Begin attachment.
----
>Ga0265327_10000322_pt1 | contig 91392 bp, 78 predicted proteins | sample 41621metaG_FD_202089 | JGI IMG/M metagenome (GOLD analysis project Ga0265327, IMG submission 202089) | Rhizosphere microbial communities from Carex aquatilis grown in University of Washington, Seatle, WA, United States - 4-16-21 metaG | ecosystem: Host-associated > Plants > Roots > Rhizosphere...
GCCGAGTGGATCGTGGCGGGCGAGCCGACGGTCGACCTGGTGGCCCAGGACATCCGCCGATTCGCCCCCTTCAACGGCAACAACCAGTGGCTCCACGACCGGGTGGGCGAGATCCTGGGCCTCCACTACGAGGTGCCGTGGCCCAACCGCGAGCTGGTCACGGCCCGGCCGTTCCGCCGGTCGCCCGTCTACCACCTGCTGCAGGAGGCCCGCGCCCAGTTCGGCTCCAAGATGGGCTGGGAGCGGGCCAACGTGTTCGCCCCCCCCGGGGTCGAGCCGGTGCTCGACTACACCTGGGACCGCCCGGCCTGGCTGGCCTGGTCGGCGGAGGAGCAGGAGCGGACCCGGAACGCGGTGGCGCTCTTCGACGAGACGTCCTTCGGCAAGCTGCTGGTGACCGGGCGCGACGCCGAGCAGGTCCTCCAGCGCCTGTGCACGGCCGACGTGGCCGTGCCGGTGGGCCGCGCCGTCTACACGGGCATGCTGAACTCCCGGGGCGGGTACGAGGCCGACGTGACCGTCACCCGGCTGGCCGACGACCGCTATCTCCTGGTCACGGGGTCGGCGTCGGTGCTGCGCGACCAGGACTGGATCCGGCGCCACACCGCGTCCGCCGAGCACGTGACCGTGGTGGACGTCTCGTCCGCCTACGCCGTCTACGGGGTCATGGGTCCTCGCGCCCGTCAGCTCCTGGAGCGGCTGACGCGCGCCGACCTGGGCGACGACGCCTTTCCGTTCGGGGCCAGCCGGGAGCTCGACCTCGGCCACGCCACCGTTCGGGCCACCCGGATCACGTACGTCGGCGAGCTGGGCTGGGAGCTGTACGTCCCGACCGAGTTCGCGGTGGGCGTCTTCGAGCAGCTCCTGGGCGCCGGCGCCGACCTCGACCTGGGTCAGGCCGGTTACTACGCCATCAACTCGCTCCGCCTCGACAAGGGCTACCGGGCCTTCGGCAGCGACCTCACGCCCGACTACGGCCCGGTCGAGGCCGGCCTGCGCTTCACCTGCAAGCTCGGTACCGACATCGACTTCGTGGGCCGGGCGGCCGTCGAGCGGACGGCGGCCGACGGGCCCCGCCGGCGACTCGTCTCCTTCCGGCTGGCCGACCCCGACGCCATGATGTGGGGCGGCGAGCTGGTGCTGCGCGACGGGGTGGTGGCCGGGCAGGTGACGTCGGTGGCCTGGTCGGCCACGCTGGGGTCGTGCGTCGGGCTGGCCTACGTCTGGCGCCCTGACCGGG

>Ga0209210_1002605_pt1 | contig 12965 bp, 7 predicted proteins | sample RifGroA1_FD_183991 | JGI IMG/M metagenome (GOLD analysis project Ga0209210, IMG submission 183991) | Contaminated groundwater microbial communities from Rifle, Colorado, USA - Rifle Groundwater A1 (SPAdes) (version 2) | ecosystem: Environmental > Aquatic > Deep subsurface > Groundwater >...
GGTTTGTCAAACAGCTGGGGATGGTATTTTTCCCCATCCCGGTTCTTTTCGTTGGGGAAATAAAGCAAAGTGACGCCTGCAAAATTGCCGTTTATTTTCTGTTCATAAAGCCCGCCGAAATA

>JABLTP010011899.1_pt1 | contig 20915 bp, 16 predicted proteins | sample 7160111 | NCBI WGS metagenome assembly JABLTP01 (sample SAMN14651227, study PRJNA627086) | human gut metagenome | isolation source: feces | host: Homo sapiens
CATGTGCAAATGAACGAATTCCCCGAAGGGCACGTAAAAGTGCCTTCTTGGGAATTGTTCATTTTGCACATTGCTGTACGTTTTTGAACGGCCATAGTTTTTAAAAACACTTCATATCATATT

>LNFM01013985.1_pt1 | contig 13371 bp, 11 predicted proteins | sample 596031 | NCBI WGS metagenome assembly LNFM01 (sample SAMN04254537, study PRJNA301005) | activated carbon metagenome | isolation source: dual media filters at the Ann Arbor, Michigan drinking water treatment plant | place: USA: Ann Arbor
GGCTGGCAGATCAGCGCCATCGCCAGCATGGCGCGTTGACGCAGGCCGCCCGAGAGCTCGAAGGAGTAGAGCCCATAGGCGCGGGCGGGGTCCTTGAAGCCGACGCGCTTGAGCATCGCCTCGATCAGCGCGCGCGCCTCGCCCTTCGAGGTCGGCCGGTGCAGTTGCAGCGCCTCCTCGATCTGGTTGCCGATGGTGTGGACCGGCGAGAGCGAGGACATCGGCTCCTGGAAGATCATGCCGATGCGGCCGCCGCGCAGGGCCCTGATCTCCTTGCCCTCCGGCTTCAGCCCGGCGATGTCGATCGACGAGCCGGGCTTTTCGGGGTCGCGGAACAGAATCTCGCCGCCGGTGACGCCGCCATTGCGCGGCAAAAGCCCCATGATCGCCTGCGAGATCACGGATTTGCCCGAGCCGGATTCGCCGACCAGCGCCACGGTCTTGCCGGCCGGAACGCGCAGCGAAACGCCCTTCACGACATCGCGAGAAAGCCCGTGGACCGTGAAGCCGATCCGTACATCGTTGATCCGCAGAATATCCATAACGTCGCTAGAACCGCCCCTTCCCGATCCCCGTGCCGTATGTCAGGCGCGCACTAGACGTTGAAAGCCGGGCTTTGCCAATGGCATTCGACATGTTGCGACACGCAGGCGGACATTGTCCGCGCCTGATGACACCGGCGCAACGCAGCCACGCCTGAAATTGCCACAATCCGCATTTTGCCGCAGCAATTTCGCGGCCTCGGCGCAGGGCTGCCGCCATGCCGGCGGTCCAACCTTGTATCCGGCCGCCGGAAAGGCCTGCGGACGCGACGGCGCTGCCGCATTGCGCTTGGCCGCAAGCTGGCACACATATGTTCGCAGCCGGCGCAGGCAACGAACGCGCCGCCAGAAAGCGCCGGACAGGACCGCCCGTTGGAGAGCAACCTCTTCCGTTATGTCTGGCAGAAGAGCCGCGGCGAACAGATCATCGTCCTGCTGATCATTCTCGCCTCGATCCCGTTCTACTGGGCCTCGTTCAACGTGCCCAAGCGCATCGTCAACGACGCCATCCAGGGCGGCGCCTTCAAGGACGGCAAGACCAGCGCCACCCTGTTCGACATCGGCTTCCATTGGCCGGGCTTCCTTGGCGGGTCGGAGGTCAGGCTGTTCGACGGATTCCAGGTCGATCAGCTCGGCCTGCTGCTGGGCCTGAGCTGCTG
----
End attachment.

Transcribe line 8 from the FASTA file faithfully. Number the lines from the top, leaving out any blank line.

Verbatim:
GGCTGGCAGATCAGCGCCATCGCCAGCATGGCGCGTTGACGCAGGCCGCCCGAGAGCTCGAAGGAGTAGAGCCCATAGGCGCGGGCGGGGTCCTTGAAGCCGACGCGCTTGAGCATCGCCTCGATCAGCGCGCGCGCCTCGCCCTTCGAGGTCGGCCGGTGCAGTTGCAGCGCCTCCTCGATCTGGTTGCCGATGGTGTGGACCGGCGAGAGCGAGGACATCGGCTCCTGGAAGATCATGCCGATGCGGCCGCCGCGCAGGGCCCTGATCTCCTTGCCCTCCGGCTTCAGCCCGGCGATGTCGATCGACGAGCCGGGCTTTTCGGGGTCGCGGAACAGAATCTCGCCGCCGGTGACGCCGCCATTGCGCGGCAAAAGCCCCATGATCGCCTGCGAGATCACGGATTTGCCCGAGCCGGATTCGCCGACCAGCGCCACGGTCTTGCCGGCCGGAACGCGCAGCGAAACGCCCTTCACGACATCGCGAGAAAGCCCGTGGACCGTGAAGCCGATCCGTACATCGTTGATCCGCAGAATATCCATAACGTCGCTAGAACCGCCCCTTCCCGATCCCCGTGCCGTATGTCAGGCGCGCACTAGACGTTGAAAGCCGGGCTTTGCCAATGGCATTCGACATGTTGCGACACGCAGGCGGACATTGTCCGCGCCTGATGACACCGGCGCAACGCAGCCACGCCTGAAATTGCCACAATCCGCATTTTGCCGCAGCAATTTCGCGGCCTCGGCGCAGGGCTGCCGCCATGCCGGCGGTCCAACCTTGTATCCGGCCGCCGGAAAGGCCTGCGGACGCGACGGCGCTGCCGCATTGCGCTTGGCCGCAAGCTGGCACACATATGTTCGCAGCCGGCGCAGGCAACGAACGCGCCGCCAGAAAGCGCCGGACAGGACCGCCCGTTGGAGAGCAACCTCTTCCGTTATGTCTGGCAGAAGAGCCGCGGCGAACAGATCATCGTCCTGCTGATCATTCTCGCCTCGATCCCGTTCTACTGGGCCTCGTTCAACGTGCCCAAGCGCATCGTCAACGACGCCATCCAGGGCGGCGCCTTCAAGGACGGCAAGACCAGCGCCACCCTGTTCGACATCGGCTTCCATTGGCCGGGCTTCCTTGGCGGGTCGGAGGTCAGGCTGTTCGACGGATTCCAGGTCGATCAGCTCGGCCTGCTGCTGGGCCTGAGCTGCTG